Gold, Greenspan and Real Estate

Brian Hicks

Updated September 13, 2009

Welcome to the Wealth Daily Weekend Edition – our insights from the week in investing and links to our most-read Wealth Daily and sister publication articles.

Another week, another bear loses his mind. . . and Greenspan can’t keep his mouth shut.

Just what has the bulls jumping for joy, and the bears ready to tear their eyes out this week?

More on that in just a moment. . .

For now, in case you’ve missed any of the recent top stories from Wealth Daily and our companion publications, we’ve included them below.

Canadian Gold Stocks: Five Canadian Gold Companies Increasing Production
Gold World’s Luke Burgess talks about five Canadian gold stocks that are expecting an increase in gold production.

Solar Stocks 2010: "The Worst is Already Over" for Top Solar PV Stocks
Editor Sam Hopkins points out why it’s a danger for your portfolio to only keep a short-sighted view of solar power stocks. . .

Triple-Digit Gains in Less than 2 Months
Ever since taking advantage of our latest oil report, readers have banked gains of 130% in under six weeks. That was just one of several winning Bakken picks. And the best part? They’re not even close to closing the books on this play. Don’t miss out on our next round of profits.

Water Infrastructure Stocks: Flows of Profits Under Your Nose
Energy & Capital Editor Nick Hodge digs through the archives to prove why investing in water infrastructure stocks is always a good idea.

Investing for Retirement: Getting Ready for the Golden Years
Wealth Daily Editor Steve Christ takes a look at investing for retirement and explains why the quality of your golden years depends entirely on you.

Higher Education Bubble: Short these Now
What’s going on in education now is reminiscent of the housing bubble. The same easy credit that over-inflated the prices of homes has over-inflated the value of college education. I talk about opportunity for profit as we near this bubble’s bursting for students, institutions, and lenders alike. . .


The major indices staged quite a rally this week with the Dow racing another 300 points higher in five straight winning sessions.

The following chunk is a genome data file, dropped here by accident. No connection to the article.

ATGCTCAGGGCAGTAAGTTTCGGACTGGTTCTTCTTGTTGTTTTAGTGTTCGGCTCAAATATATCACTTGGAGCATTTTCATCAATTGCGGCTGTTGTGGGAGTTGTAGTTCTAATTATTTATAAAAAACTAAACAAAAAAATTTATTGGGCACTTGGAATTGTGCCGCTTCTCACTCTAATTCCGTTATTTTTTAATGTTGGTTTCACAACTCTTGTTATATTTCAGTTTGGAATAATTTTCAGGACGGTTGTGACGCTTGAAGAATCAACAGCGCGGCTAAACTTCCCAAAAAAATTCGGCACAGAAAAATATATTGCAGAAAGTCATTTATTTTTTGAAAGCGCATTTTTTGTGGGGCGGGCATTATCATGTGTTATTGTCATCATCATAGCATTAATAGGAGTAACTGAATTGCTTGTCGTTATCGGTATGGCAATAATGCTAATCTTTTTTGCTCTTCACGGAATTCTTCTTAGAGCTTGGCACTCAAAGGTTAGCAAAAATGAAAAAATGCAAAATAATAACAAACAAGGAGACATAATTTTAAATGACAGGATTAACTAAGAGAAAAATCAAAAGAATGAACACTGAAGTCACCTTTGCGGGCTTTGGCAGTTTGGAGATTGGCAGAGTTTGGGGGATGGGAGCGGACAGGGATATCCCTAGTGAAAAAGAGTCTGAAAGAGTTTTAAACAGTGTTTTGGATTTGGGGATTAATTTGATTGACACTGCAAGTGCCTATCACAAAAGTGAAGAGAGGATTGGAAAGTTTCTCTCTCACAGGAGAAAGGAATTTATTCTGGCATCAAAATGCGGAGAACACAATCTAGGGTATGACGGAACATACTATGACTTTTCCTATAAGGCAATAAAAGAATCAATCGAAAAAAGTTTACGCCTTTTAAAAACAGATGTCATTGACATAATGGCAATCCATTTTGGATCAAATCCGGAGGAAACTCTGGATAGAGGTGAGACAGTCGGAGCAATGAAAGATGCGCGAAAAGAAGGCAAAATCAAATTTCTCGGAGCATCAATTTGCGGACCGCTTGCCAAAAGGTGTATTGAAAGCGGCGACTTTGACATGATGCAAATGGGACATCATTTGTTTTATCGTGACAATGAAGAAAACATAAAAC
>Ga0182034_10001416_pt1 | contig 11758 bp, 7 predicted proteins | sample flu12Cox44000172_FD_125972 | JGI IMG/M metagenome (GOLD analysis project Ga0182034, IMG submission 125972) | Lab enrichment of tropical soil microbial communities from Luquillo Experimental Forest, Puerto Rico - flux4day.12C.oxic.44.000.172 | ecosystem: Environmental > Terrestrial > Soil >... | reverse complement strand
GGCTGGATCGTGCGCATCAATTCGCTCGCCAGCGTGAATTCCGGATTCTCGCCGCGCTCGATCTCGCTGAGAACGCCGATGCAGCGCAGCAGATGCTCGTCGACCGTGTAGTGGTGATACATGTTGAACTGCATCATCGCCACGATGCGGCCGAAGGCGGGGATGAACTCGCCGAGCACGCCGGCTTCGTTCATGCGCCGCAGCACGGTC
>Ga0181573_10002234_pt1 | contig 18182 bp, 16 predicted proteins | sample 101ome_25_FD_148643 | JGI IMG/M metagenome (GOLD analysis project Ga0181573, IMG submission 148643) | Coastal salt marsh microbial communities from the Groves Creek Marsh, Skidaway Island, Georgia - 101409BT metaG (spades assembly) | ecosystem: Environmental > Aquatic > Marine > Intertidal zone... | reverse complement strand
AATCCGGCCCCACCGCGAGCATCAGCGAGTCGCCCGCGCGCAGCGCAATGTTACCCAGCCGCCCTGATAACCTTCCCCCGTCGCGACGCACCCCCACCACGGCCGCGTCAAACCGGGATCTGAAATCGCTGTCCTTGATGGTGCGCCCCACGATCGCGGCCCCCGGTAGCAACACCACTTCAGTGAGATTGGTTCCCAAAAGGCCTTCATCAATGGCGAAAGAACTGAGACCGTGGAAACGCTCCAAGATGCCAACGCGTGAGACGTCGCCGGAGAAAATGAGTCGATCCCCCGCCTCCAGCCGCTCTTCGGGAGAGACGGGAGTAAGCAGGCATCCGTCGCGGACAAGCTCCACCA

As the dollar suffered, gold raced well above $1,000 an ounce. The bulls are looking for a close above this psychological barrier to confirm possible moves higher.

Barrick Gold, for one — the world’s biggest pure-play gold miner — is making a huge bet on higher gold prices. The company announced that it will raise as much as $4 billion in a stock issuance, using the money to pay off gold hedges. It’s extremely bullish for gold.

Also making headlines this week. . .

Alan Greenspan: It’s Still Not my Fault

Alan Greenspan is dodging responsibility for the current crisis. . . again.

Apparently, the fault lies with us Americans — not the loose money, ridiculous bailouts, lazy regulators, and huge unsupportable deficits.

In an interview with the BBC, Greenspan said:

They human beings begin to take speculative excesses with the consequences that have dotted the history of the globe basically since the beginning of the 18th and 19th century. It’s human nature: unless somebody can find a way to change human nature we will have another crisis.
They [financial crises] are all different, but they have one fundamental source. That is the unquenchable capability of human beings when confronted with long periods of prosperity to presume that it will continue.
Sure, the next crisis will be different. . . but the rest of what he said seems somewhat delusional, at least to me.
He seems to forget the reckless amounts of liquidity he pumped in which created the crisis in the first place. When banks have no stake in the outcome of made loans. . . know they can be bailed out. . . know they have access to cheap capital. . . of course we’ll have a bubble.
But Greenspan continues to blame everyone but himself.

The Worst Investment Ever?

There’s a very real possibility that the Chinese Investment Corporation (CIC), a sovereign wealth fund, could invest in commercial real estate, which is down about 35% from the peak.

The kick in the pants: the CIC appears to be eligible to do this under the U.S. sponsored Public-Private Investment Program (PPIP), a program created to rid banks of toxic mortgages by bringing in private investors to buy assets with funding from the U.S. government.

To summarize, we’re going to finance our properties for China with generations of taxes.

Real nice. This should end beautifully.

And Speaking of Real Estate. . .

Not only is the housing disaster far from over, there’s a strong possibility we haven’t see the worst. Remember this chart in an article I wrote this past July about Option ARMs?

This loan idea was simple enough: pay interest on the principal for a set period of time and wait until the housing market appreciated in value. By the time the interest-only period expired, the owner could sell for a profit or simply refinance. But with many of these homes well under water — worth much less than the loans against them — many homeowners will find their mortgages to be unaffordable. Monthly payments can jump by as much as 75%.

  • There are 2.8 million interest-only mortgages, worth a combined $908 billion.

  • Over the next 12 months, $71 billion of them will expire, forcing borrowers to pay much bigger monthly installments toward the value of the principal.

  • $100 billion more will reset the year after that.

  • By mid-year 2011, another $400 billion will follow suit.

But, hey, it’s tough to argue with a 350-point Dow gain on hopes for recovery.

Good Investing,

Ian L. Cooper

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